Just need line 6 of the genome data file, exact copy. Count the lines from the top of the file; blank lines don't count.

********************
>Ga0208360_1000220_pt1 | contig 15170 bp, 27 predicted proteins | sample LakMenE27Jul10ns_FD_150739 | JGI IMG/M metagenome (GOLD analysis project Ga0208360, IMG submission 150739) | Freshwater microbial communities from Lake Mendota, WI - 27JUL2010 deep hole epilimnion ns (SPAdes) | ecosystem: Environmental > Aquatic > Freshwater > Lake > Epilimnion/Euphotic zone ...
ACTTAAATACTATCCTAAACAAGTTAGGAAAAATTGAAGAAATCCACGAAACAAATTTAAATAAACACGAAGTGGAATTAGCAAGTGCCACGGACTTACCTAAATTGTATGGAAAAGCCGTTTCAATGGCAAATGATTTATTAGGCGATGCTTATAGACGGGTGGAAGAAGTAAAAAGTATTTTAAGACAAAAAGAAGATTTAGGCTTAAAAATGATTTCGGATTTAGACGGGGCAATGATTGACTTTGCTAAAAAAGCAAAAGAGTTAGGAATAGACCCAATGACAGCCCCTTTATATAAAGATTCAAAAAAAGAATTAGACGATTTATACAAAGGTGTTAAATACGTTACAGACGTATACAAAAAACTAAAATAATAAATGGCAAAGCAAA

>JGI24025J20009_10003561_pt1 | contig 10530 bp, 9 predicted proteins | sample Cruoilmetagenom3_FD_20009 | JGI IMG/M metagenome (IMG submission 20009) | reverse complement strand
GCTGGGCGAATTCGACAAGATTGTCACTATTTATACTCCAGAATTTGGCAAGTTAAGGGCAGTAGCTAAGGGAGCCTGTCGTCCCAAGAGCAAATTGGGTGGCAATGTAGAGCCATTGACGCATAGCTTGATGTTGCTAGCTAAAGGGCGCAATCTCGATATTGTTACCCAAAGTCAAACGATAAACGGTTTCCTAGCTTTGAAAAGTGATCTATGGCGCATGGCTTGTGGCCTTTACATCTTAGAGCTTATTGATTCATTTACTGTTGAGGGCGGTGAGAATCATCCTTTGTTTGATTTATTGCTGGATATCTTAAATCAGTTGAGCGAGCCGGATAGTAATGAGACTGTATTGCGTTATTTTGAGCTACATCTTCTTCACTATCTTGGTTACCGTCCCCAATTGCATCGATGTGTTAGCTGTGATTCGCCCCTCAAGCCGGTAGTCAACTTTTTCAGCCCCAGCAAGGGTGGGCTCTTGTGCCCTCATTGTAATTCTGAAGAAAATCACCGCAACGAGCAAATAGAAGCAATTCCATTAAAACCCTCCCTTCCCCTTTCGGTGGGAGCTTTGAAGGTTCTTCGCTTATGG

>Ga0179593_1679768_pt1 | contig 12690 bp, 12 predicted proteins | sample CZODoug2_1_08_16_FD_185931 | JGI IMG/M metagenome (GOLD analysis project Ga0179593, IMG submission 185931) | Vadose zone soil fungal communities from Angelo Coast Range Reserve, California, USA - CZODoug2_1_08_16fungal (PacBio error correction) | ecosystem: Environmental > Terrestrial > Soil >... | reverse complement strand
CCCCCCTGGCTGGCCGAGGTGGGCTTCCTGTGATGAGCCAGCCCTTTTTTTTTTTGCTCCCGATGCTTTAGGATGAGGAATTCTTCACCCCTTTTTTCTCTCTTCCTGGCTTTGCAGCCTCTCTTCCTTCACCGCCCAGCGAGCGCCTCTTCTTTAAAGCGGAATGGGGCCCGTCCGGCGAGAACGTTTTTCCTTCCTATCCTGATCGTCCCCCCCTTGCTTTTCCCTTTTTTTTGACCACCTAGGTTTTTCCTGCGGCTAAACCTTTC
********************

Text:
CCCCCCTGGCTGGCCGAGGTGGGCTTCCTGTGATGAGCCAGCCCTTTTTTTTTTTGCTCCCGATGCTTTAGGATGAGGAATTCTTCACCCCTTTTTTCTCTCTTCCTGGCTTTGCAGCCTCTCTTCCTTCACCGCCCAGCGAGCGCCTCTTCTTTAAAGCGGAATGGGGCCCGTCCGGCGAGAACGTTTTTCCTTCCTATCCTGATCGTCCCCCCCTTGCTTTTCCCTTTTTTTTGACCACCTAGGTTTTTCCTGCGGCTAAACCTTTC